The latest update from Daryl Joseph, director of Parks and Recreation, was the playground should be installed by late spring/early summer. It takes at least eight weeks to receive the equipment from Kompan, the manufacturer, once the order is placed.

The playground equipment will be located in the northeast corner of Four Corners Park,  north of Lawnview Street and east of Lamboll Avenue. The $60,000 cost will be provided from District 14 bond funds.


John Gorrie Dog Park looking for some ‘TLC’

Back in mid-July 2017, a small group of dog (and park) lovers gathered at The John Gorrie Dog Park at Riverside Park to share ideas about maintaining the city-owned space. One of the outcomes of the gathering was to initiate monthly cleanups, to occur the second Saturday of each month.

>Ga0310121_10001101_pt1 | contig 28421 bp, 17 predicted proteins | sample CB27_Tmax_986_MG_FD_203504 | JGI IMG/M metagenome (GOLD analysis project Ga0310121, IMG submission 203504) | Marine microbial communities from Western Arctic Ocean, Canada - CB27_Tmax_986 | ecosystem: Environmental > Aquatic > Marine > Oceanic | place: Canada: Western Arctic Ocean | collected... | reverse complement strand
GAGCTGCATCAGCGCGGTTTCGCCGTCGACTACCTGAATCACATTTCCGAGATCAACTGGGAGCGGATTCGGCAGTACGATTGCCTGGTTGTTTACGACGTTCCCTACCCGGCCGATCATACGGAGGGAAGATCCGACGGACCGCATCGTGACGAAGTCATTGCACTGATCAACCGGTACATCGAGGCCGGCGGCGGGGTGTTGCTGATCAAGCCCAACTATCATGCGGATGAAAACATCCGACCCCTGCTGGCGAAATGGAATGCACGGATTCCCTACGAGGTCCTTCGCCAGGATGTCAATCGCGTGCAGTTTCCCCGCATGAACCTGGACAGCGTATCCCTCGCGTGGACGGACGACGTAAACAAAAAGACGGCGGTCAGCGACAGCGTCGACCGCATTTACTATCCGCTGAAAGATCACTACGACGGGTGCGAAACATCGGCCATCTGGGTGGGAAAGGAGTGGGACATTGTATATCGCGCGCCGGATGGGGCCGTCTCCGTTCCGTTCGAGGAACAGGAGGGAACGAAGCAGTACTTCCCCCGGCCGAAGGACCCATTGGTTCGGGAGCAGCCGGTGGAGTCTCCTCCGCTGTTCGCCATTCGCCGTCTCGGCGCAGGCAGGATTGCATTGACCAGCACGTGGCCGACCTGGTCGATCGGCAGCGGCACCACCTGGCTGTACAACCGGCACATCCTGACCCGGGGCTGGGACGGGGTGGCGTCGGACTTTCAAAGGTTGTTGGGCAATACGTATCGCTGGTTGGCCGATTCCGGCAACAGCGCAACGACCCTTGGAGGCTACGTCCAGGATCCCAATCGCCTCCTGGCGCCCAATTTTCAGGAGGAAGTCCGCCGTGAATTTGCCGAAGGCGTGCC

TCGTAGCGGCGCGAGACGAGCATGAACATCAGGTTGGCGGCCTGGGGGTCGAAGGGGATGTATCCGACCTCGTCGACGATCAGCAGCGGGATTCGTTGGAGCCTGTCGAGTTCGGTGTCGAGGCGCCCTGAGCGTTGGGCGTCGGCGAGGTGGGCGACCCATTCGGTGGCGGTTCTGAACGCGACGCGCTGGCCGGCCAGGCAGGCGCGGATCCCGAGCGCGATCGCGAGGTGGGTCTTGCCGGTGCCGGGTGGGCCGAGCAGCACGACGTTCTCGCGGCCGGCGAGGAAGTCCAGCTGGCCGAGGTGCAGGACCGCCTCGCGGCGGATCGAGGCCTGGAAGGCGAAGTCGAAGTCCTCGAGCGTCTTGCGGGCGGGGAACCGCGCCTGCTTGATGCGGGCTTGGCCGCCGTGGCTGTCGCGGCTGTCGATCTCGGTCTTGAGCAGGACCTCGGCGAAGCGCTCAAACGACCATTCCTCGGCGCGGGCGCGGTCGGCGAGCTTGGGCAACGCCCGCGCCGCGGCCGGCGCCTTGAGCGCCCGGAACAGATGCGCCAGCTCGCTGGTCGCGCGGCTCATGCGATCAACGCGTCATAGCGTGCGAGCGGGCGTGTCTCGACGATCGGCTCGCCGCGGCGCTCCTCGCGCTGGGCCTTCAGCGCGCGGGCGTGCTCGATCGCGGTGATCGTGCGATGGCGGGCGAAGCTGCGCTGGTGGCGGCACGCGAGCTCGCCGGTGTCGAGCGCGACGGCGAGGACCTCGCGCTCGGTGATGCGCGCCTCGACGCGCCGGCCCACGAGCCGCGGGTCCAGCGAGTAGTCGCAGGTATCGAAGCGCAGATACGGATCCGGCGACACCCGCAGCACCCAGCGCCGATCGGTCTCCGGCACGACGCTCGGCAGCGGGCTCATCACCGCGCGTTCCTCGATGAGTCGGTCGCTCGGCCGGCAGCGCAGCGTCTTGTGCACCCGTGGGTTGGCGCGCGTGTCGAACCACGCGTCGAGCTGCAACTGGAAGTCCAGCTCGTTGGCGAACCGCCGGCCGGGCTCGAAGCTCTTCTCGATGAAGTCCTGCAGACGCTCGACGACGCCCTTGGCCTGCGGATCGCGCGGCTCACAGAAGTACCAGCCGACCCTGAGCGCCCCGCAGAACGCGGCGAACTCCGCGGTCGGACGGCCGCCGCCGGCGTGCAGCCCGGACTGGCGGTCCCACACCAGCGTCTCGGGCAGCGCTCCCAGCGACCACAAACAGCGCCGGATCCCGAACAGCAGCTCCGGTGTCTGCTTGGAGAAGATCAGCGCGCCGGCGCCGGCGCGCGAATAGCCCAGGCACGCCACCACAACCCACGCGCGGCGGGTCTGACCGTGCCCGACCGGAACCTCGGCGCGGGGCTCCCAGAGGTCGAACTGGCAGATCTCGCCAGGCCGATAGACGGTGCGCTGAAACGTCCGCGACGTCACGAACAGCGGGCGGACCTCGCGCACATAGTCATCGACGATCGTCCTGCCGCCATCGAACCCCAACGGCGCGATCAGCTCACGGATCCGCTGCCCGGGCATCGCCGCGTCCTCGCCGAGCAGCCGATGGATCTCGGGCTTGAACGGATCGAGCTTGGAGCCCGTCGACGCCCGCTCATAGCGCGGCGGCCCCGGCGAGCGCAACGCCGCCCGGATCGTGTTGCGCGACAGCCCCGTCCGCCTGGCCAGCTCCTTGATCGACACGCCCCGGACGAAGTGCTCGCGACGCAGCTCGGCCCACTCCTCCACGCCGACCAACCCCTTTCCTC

Currently, leadership at Riverside Avondale Preservation and park volunteer Brooks Andrews are working with Jill Enz and Alice Jones of the Parks and Recreation Department to resolve ongoing maintenance issues and the inability to keep grass in the large dog area.

During the fall, visitors to the park reported an infestation of ants. There were also issues reported late in December about holes in the fencing allowing small dogs to get into the large dog area, and larger holes that provide an escape route onto the street.

Additionally, at some point the Florida Department of Transportation will take over a portion of the large dog area for staging equipment during construction of the Fuller Warren Bridge expansion.

A dog park cleanup is planned for Saturday, April 14 at 9 a.m.